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5th Nov


The Personal Cost of Dementia and Alzheimer’s Disease


The level of care you need to provide to someone with Alzheimer’s Disease depends on the stage of Alzheimer’s your loved one has. In early and middle stages of dementia and Alzheimer’s, simple, everyday tasks start to become more problematic.  In more advanced cases of Alzheimer’s and dementia, the person will eventually begin losing all of their mental and physical capacity as the disease progresses.

Alzheimer’s disease is a physical condition that adversely affects brain function. It’s sometimes referred to simply as AD. As the general population ages, more people than ever before are getting diagnosed. These trends don’t appear to show any signs of stopping.

According to recent reports, over 5 million people currently have Alzheimer’s disease. Being a caretaker for someone with Alzheimer’s disease and other sorts of dementia is a challenging journey, not just for the person diagnosed, but also for their relatives and family members.

In the early stages of dementia, many family members opt to provide care for their loved ones. During the onset of the disease, forgetfulness is one of the most recognizable symptoms.

Other common signs of this degenerative illness are anxiety, confusion, and frustration from the person who has Alzheimer’s or dementia. Some medications have proved helpful in treating the symptoms of dementia, but there is currently no cure for the irreversible disease, which is one of the things that makes it so difficult for both the patient and their family. The exact cause of Alzheimer’s and dementia are unknown, but factors like thyroid issues, vitamin deficiencies, drug interactions, and depression could play a part in the rate of progression the disease.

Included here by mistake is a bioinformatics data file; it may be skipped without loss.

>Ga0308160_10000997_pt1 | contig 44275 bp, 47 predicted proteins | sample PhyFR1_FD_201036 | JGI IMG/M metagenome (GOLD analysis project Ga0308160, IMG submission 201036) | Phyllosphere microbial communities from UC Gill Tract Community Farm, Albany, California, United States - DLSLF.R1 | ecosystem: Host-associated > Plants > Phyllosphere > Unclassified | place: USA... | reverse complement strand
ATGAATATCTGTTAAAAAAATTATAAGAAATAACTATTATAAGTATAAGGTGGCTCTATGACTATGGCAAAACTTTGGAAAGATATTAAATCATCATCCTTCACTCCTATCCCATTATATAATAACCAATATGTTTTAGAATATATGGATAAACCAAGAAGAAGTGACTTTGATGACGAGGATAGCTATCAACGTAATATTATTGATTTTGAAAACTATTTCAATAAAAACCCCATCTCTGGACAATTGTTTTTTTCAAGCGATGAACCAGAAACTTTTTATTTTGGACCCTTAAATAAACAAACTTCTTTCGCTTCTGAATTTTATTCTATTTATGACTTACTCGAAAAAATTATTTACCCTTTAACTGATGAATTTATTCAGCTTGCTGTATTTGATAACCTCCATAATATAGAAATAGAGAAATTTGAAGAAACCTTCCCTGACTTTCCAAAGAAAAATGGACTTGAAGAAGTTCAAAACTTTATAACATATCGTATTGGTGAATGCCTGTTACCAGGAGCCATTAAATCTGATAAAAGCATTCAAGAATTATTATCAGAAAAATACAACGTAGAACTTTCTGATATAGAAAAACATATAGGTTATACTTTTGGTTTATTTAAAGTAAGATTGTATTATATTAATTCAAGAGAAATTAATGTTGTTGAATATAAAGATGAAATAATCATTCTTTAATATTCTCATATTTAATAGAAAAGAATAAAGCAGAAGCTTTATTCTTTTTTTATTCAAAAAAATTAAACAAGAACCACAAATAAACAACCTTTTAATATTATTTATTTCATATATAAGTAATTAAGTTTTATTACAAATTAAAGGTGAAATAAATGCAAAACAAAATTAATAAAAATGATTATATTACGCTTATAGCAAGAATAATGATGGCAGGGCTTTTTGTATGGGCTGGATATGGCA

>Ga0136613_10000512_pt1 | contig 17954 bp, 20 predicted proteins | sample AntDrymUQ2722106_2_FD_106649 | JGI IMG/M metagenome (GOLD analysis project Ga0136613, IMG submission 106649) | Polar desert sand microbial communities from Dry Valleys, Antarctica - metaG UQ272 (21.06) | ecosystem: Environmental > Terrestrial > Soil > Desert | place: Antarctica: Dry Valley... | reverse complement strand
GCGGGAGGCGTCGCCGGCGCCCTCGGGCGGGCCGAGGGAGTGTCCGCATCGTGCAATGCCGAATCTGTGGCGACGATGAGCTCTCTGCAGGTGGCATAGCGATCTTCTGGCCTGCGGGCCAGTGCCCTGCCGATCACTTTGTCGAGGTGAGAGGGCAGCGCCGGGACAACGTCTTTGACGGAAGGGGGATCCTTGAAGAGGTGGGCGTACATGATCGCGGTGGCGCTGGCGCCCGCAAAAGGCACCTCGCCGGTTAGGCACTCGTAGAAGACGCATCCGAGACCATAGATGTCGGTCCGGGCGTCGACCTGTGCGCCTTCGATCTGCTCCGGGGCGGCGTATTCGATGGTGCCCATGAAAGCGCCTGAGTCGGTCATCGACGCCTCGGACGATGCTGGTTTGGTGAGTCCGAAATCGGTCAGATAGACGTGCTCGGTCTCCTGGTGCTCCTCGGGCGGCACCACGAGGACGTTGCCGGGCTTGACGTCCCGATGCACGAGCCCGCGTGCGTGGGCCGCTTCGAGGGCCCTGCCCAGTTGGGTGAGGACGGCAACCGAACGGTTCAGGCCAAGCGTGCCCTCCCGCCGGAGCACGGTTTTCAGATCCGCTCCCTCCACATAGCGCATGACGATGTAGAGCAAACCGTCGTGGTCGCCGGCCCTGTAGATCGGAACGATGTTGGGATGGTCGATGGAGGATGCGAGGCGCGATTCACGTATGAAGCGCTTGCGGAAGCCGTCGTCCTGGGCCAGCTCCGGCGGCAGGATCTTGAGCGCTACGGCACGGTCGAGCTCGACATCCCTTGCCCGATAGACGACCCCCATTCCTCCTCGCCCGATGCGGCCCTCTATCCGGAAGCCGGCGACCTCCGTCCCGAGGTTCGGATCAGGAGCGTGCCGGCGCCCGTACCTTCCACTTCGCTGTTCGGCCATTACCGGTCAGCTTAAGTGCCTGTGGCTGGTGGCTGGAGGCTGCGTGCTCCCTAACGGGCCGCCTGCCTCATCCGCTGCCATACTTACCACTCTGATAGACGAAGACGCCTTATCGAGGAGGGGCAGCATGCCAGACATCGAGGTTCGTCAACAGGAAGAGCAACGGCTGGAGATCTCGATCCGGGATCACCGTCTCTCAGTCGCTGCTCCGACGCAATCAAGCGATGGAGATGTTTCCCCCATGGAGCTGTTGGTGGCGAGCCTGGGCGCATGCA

As the disease advances, it gets progressively harder for Primary Caregivers to provide constant and increasing levels of care. Keep in mind that every person who has Alzheimer’s Disease is different, so the symptoms and stages develop at different rates of speed.

In the sunny state of Hawaii, AlohaHab has the best recommendations for dementia care. Primary Caregivers have the option of seeking In-Home care, Chore Services, Short-term Respite Care in Hawaii to help with occasional or temporary care needs. People who are in the advanced stages of dementia benefit from constant care provided at a skilled nursing facility, as they have the trained staff to tend to your loved one’s well being and general health. Since healthcare gets complicated in the later stages, you are taking care that your loved one gets the attention they need on a daily basis.

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